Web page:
This town was incorporated 1763. Before this it was known, by being called the North Precinct in Eastham and was originally included in the Indian Skeekeet and Pamet. The first inhabitants of this place attended publick worship at Eastham. When their numbers and property were sufficient, they built a small meeting-house, in which the Rev. Josiah Oaks, youngest son of the Hon. Thomas Oaks,* Esq. of Boston, preached for a number of years. After Mr. Oaks,t the Rev. Isaiah Lewis was settled in the work of the ministry over this people. He was ordained September 23d, 1730, and continued in the work of the ministry, until prevented by the infirmities of age. April 13th, 1785, the Rev. Levi Whitman was ordained a colleague pastor with him. Mr. Lewis died October 3d, 1786, aged eighty-four.
The business of the people in this town was originally the whale fishery, in which none were more expert than the aboriginal Indians. Before the late 'war, this branch of business was carried on to exceeding good advantage. The inhabitants had acquired large property,
. which was destroyed and lost in the time of war. No towns suffered more by the war, except those that were reduced to ashes.
In 1772, there was a fever, which proved mortal to between forty and fifty persons. Those who had this distemper first, almost all died. Since that time the people of this place have enjoyed health in common with other places.
The number of inhabitants was very much diminished in the time of war. Many were captivated and died in prison ships and otherwise. Twenty-three were lost in a ship called the America. The distresses caused by the war were the means of removing many families to Penobscot and other places. Since the war, the whale and cod fisheries have revived ; people's circumstances are mended ; and the number of their vessels has been increased.
* The Hon. Thomas Oaks, Esq. of Boston, died in this town, July 15, 1719, aged seventy-six, and lies interred by his son, the Rev. Josiah Oaks, in what we call the old burying ground.
+ He died 1732, aged 44.
The people in this town are engaged in the sea service : a sailor is looked on as one engaged in the most honourable and beneficial employments: there are but few mechanicks. Our vessels conimonly fit out from Boston, and go thither to dispose of their oil, fish, bone, &c. Perhaps there are but few towns so well supplied with fish of all kinds as Wellfleet ; among which are some that are uncommon, such as the sword-fish and cramp-fish. The latter, which when touched with human flesh, gives it an electrical shock, has been caught on our shores. The oil of this fish is said to be beneficial in certain cases. We also have the bill-fish in great plenty in the month of October.
No part of the world has better oysters than the harbour of WellAeet. Time: was when they were to be found in the greatest plenty ; but in 1775, à mortality from an unknown cause carried off the most of them. Since that time the true Billinsgate oysters have been scarce ; and the greater part that are carried to market, are first imported and laid in our harbour, where they obtain the proper relish of Billinsgate.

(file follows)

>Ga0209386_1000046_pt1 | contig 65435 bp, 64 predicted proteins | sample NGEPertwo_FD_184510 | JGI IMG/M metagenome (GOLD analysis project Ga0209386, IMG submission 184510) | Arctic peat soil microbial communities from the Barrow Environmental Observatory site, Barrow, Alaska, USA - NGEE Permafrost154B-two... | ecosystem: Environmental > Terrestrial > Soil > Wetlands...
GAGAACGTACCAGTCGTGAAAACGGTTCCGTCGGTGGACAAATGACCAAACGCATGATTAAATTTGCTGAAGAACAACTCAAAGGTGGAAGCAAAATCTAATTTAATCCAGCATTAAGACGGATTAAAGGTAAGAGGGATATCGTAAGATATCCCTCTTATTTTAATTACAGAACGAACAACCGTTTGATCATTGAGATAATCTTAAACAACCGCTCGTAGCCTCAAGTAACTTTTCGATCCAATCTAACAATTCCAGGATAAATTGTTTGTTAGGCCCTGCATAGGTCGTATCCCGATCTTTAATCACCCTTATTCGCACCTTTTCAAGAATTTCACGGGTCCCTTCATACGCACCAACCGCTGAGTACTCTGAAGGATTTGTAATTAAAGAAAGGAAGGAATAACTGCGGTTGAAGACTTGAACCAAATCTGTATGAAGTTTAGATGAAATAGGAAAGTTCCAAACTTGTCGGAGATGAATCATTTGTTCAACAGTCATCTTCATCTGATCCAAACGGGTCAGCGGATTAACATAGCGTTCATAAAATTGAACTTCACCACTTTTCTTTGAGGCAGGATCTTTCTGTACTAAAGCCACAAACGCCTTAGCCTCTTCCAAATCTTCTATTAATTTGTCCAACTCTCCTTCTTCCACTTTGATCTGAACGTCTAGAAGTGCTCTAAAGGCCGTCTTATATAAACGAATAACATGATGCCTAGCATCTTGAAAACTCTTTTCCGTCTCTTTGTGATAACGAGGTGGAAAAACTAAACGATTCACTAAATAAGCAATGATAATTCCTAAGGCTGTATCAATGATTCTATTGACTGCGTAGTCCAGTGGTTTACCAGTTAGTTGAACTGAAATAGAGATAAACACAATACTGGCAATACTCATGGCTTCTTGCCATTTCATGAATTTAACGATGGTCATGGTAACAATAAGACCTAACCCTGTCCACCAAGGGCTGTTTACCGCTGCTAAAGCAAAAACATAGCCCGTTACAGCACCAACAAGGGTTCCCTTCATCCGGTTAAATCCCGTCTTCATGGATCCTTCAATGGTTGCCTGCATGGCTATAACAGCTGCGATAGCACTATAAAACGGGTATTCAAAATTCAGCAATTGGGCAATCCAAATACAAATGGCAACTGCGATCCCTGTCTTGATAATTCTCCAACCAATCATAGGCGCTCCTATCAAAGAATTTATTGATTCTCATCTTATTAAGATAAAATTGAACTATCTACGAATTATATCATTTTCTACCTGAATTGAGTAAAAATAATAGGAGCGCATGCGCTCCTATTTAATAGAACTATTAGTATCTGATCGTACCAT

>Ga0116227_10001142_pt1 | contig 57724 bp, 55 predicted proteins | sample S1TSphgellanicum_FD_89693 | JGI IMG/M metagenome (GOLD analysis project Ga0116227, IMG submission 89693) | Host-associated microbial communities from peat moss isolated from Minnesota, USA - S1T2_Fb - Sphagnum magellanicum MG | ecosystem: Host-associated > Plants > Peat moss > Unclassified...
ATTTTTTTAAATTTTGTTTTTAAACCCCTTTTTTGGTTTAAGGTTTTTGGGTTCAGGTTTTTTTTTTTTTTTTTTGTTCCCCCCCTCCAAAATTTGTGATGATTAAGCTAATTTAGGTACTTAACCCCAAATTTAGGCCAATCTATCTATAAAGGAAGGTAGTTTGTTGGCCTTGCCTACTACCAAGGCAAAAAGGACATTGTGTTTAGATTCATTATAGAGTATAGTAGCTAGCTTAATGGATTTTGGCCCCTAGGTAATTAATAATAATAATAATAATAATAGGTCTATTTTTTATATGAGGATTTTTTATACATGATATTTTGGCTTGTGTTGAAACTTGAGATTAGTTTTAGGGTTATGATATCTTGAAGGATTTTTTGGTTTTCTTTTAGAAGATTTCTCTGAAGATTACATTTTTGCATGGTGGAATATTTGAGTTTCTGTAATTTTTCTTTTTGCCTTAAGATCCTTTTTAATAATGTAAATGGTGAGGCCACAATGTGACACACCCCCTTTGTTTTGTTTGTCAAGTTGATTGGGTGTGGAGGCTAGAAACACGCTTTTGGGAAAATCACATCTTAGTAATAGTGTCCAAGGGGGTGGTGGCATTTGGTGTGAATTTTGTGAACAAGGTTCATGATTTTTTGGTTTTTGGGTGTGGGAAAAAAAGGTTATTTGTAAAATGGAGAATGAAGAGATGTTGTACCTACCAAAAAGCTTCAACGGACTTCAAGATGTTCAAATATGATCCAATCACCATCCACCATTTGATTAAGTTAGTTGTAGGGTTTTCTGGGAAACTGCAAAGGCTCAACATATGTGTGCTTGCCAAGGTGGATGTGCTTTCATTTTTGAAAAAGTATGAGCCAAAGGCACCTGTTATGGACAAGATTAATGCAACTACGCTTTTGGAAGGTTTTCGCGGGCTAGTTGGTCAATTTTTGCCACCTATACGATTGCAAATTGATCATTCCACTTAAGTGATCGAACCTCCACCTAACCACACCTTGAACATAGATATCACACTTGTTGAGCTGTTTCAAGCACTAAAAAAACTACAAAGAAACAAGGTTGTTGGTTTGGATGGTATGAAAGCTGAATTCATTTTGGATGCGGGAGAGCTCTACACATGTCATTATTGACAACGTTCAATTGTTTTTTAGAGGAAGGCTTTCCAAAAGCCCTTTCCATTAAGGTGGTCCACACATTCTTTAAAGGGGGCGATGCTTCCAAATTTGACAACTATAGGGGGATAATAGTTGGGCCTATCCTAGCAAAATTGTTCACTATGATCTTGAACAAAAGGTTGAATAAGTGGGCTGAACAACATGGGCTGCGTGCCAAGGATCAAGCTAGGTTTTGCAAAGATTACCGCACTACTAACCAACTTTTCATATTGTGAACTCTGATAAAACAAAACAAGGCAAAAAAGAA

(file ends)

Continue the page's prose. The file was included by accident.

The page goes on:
We have no social library ; and the means of education are not equal fully to the purpose of fitting our young men for the business, which they are many times called to in after life. . We have in the winter a number of private schools, by which means the greater part of the young men are taught the art of navigation. Three persons from this town have received their education at college.
Since the memory of people now living, there have been born in this small town, thirty pair of iwins, beside two births that produced six, three each. Within the bill of mortality we include five families within the bounds of Truro, who live near to us and attend publick worship with us.' The whole number of souls, when the census was taken, amounted to twelve hundred. The number of deaths in nine years past has been one hundred and forty-five. As to births, we cannot be so accurate. The number of baptisms in nine years past has been three hundred and ninety-four ; and perhaps if the few infants not baptized were added to the number, the proportion would be nearly three births to one death,
Several persons have lived to advanced ages in this town. Mrs. Mary Treat, whose name before marriage was Lion, was born in a vilage near London, and died in the hundredth year of her age, when she was superannuated, so as not to recollect late transactions. She could be very particular in relating what was done in her youth. She would however often repeat the same things. I have several times heard her give a particular account of her being in London at the coronation of George the first Mrs. Hannah Doane lived ninety-five years, and was' remarkable for her piety. Mr. John Young lived eighty-five years, and spent fifty of them in the whaling service. Ιι
be noted, that'many of the people of this town spend more than half their lives at sea and on ship-board. Navigation engrosses their whole attention : otherwise excellent gardens might be made in swamps, near ponds and